Friday, October 10, 2008

Questions about the Startup Economy

I've been watching the meltdown from afar, catching bits and pieces on CNN International and the newspapers (which here in Thailand are focused on an entirely different problem). Like Sequoia, the media is all doom and gloom, but what does it really mean for startups? I don't have the answers, just questions:
  1. Will there be venture capital? This time, dotcoms are not the cause, but Silicon Valley could come to a halt if investors are too spooked, or have no money to invest. There have been no IPOs lately, and the pace of acquisitions has slowed. Are VCs still thinking with a long enough horizon to invest in good ideas and teams? Do they have enough money from limited partners? I read somewhere that funds raised in the harsh times of 2001-2004 all had great performance. Let's hope limited partners remember that and will put money into 2008+.

  2. Will there be layoffs? Are we about to see Microsoft, Google, and Yahoo shed thousands of workers? I think we are. I still remember Jerry Yang and David Filo teary-eyed, announcing Yahoo's layoffs in 2001. For great startups, this makes things easier: While great people won't get fired, they will be more poachable if you can offer a solid, productive environment free of drama.

  3. Will enterprises still make IT investments? If not, any enterprise software startup is hosed.

  4. Will consumers still have money to spend? If not, see point 3.

  5. Will there be regional differences? In contrast to the US, European economies look surprisingly healthy, if you look at things like personal savings rates, foreign account deficits, and so on. This will make these markets much more interesting than before.

  6. Will big companies reduce R&D expenditures? If Microsoft et al slow investments in new initiatives, this will be a great opportunity for startups to pull ahead, and just get bought when the down cycle ends.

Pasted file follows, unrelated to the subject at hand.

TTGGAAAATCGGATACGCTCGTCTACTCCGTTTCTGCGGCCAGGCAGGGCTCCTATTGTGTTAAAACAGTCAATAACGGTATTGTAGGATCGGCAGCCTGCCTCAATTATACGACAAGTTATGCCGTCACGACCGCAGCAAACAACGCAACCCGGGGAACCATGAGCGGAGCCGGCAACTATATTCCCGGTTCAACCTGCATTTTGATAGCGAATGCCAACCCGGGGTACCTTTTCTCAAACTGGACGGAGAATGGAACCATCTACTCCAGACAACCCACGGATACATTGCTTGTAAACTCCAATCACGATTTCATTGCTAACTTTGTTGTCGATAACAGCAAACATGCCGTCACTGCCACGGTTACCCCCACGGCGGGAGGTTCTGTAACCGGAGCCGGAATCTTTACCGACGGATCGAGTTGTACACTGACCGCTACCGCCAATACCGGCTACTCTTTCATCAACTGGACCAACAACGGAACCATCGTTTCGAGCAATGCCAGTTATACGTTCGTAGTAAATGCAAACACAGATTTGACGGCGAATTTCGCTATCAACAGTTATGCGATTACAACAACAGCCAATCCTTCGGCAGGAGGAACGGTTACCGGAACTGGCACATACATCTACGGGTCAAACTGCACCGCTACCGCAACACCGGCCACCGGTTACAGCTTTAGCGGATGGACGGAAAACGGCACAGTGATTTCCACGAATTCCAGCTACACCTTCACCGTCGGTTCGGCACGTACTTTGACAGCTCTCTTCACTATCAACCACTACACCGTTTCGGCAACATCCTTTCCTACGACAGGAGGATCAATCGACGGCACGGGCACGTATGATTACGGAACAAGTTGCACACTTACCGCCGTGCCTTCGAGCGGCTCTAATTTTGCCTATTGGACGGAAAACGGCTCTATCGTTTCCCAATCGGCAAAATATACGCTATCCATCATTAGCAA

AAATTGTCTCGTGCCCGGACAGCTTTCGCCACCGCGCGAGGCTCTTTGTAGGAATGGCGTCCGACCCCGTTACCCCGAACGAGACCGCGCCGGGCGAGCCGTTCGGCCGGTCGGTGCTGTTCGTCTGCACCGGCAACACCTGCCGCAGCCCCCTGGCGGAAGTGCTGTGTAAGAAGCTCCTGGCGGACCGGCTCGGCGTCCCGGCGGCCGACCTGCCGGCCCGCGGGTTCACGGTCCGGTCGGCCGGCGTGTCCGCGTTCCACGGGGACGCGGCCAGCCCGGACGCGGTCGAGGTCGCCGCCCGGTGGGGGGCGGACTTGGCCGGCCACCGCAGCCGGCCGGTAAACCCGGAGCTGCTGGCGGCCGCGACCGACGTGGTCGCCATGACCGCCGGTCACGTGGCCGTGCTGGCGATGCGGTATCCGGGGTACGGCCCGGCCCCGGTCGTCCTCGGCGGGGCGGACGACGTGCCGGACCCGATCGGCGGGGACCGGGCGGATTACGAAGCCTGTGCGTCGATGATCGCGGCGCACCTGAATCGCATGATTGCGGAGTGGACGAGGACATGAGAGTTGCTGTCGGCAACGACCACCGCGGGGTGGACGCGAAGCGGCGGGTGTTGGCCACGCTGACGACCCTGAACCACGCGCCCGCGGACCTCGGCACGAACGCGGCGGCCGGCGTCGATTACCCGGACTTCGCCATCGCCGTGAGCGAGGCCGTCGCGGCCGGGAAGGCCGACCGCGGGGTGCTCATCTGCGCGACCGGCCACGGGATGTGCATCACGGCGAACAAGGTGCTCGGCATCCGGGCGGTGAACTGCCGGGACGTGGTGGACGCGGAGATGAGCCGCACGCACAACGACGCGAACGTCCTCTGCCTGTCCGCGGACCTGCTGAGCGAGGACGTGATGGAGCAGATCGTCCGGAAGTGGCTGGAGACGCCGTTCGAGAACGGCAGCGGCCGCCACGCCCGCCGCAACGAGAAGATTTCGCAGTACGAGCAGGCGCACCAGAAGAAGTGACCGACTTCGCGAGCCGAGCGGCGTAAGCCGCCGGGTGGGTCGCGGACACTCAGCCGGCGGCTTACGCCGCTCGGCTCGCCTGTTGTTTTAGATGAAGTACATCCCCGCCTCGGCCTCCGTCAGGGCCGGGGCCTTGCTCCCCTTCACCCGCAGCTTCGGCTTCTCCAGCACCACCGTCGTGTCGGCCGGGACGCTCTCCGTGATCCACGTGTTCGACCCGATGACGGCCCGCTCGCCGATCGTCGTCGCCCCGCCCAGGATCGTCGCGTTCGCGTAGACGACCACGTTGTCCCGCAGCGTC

7. What will be the effects of new regulation? Last time there was a problem, Congress introduced Sarbanes-Oxley, with the unintended effect of shutting down the ability to IPO. Almost certainly, there will be new legislation this time around - what consequences will it have?

  8. How long will this take? I'd be surprised if this took decades, but it's entirely possible that this situation will take years to resolve.

On the plus side, I'm very happy that this is playing out while I'm on vacation. Instead of being caught up in the vortex, I can adjust my new company's strategy once there is a bit more clarity about what's going on. Also, I'm relieved to not be working for anyone right now. Nothing is more paralyzing than the fear of getting laid off.

Let's hope for the best.

3 comments:

balint said...

Just one question regarding I'm very happy that this is playing out while I'm on vacation. Instead of being caught up in the vortex, I can adjust my new company's strategy once there is a bit more clarity about what's going on.

Do you thing there will be considerably more clarity about the economy's situation in couple of weeks? Can you plan a better strategy for your startup with next month's information than the current one?

Gabor said...

Absolutely. There should be more clarity in the next few weeks. The Dow might start recovering, the central bank actions may start working, etc. It'll be interesting to see where the floor is, and what way investor sentiment will turn.

Gabor said...

Some answers by Fabrice Grinda.